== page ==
Early Summer in the Palisades

Mendenhall Couloir is the thin line visible in the center of Temple Crag.
Michael originally inquired about climbing the U-Notch Couloir on North Palisade (14,242 feet).  But in less than 3 hours we were looking up at the Mendenhall Couloir on Temple Crag (12,999 feet), and the long thin line running up Temple was seductive.  Why slog for two more hours when this is facing us?  So we stopped making tracks and bivied on a rock bench above Second Lake, hiked up a little further to cache our climbing equipment closer to the route.

Saturday night Bivy.
In the morning - Sunday, 30 May, the soft snow had turned hard and we cramponed quickly past the bergschrund to the narrow start of the route.  One pitch of moderate snow led into a narrow, rock framed chute, and I belayed Michael up on our sole two ice screws.  As I left the belay and turned the corner, I was stumped:  a 20-30 foot ice step blocked progress, and I was wearing rental crampons intended for general snow travel, not ice climbing.  Still I tried to continue, finding two vertical cracks to place gear, and slowly made my way to the vertical-feeling finish.  Ice climbers are like fisherman:  the routes are always longer, the climbing is always harder, and the ice is always steeper than reality actually presents for the story.  Suddenly, the sun-warmed upper slopes started to release some snow and ice and I sat through the first slide of spind drift, hoping that nothing big was coming down with it.  The climbing proved to be insecure on the rounded-off front points of my glacier crampons, and as I down-climbed we heard the ricochaying of potential.  "ROCK!!" I screamed down to Michael, as the spind drift overwhelmed me and I started murmering, "Over my head - go over my head - please go over my head - please please please."  Just as suddenly as the sound came, it stopped - no rip-saw sound of a projectile firing by, no deep thunk as it embedded somewhere nearby in the snow.  OK, no Mendenhall Couloir.  Not today.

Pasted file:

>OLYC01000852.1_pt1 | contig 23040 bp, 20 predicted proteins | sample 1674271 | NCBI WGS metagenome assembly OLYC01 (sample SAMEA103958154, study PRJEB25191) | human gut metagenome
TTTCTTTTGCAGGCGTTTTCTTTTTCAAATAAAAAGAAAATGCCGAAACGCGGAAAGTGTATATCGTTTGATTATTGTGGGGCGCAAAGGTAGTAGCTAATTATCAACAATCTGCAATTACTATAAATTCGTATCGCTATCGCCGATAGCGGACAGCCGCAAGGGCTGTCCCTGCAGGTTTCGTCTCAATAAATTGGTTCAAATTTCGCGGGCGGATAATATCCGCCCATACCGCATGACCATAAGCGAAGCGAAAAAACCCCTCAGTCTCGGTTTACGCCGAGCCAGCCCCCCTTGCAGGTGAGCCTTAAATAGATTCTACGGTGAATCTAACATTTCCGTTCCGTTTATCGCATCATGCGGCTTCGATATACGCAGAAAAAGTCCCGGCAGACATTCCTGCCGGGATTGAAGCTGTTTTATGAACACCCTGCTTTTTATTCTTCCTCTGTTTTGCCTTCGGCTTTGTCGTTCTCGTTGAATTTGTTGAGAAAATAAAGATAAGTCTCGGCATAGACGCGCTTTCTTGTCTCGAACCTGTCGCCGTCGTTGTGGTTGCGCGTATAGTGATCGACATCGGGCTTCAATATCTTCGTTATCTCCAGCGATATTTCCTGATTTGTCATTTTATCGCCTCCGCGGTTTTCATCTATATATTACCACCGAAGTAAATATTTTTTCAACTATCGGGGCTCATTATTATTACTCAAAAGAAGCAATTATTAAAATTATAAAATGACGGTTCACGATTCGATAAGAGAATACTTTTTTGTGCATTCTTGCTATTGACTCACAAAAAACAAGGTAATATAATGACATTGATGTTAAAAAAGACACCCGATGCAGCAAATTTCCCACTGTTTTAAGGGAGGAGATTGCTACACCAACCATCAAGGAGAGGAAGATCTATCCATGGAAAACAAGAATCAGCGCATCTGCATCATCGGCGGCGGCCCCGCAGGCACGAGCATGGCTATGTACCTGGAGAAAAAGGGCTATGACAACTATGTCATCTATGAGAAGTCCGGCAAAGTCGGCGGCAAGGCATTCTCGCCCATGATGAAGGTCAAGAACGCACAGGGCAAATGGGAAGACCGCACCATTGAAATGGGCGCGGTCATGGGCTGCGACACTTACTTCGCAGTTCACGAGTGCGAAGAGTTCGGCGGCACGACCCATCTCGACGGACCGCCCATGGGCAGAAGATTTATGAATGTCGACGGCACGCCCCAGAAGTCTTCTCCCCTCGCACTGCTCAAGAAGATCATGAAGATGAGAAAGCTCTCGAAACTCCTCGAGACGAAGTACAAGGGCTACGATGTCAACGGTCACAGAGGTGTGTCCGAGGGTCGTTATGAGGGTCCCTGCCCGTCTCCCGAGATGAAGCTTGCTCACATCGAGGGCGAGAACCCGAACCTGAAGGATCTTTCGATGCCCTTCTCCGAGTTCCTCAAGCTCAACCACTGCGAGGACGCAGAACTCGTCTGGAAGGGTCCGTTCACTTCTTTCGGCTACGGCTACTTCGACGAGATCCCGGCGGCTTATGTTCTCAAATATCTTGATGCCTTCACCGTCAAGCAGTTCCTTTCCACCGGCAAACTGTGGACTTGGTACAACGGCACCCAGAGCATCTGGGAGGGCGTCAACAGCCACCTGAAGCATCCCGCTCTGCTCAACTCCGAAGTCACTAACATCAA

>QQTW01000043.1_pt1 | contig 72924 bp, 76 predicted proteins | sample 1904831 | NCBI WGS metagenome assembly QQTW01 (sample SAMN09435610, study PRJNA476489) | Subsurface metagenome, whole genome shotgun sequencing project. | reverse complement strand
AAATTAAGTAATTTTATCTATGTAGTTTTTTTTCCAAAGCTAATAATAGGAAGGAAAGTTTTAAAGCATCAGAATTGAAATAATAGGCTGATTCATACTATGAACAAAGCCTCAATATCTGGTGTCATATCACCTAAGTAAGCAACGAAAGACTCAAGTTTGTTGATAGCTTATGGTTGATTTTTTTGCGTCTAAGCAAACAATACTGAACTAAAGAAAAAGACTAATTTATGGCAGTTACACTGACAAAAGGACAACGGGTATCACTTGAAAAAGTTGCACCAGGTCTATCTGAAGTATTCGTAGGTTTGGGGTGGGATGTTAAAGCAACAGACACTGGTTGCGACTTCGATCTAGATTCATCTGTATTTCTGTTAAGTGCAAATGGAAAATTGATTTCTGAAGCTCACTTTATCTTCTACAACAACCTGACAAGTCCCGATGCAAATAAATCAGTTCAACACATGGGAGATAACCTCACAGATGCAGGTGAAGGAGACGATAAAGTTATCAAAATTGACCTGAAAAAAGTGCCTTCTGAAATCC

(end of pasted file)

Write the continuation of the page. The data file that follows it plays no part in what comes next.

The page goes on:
I finished the downclimb, investigated climbing around the bottle-neck on the rock, but decided that I wasn't satisfied with unprotected 15-20 of climbing off the anchor, and we retreated back to camp.  As I hiked down, my mind rattled with "Plan B" thoughts.   Back in camp, we schemed.  Michael is a strong climber, and game for a big day.  I felt that I owed him a climb, since we were so readily skunked on Mendenhall, all on account that I didn't bring the right equipment (more ice screws, proper ice climbing crampons).  So we headed up to the Gayley Camp on the side of the Palisade Glacier, planning to climb the U-Notch Couloir in the morning and hiking out the same day.

U-Notch and North Palisade.
Late Sunday night the wind suddenly picked up to blow-me-down strength, and our planned alpine start blew away with it.  Instead we planned on taking a walk around the glacier - or so we told ourselves - and finally left camp at 10:00am, crossing the soft snow on the Palisade Glacier "to take a look".  As we approached the U-Notch a skier descended out of the Couloir, stopping by to chat and tell us the conditions.  Hmmm, sounded good.  Soft snow, easy step kicking?  And he had already kicked in a track that we could use too.  Sounded perfect.

Topping out of the couloir.
We started up the skier boot-pack at 11:15am, and I made a mental turn-around note for 1:00pm.  But the route was fast - really fast - and we topped the U-Notch at 1:10pm.  Michael was happy here - we looked up at the Chimney finish and the summit, but turned around and headed down.

Tat and trash from the route.
What Michael hadn't appreciated during the climb was all the tat and slings and abandoned anchors along the route, so we took it upon ourselves to clean unnessary or rotten anchors as we descended.  We cleaned seven anchors during the descent, and I counted seven more that we skipped because they were too far off line and would require too much time to reach:  perhaps another climb.

We got back to our bivy, packed up, and headed out.  We stopped for water at Second Lake, took another foot-rest at the ranger cabin, and made it out to the trailhead at 7:30pm.  Tired legs, sore backs, and happy souls.  Michael was satsfied with the weekend and talking about more plans for the summer.  Alpine ice?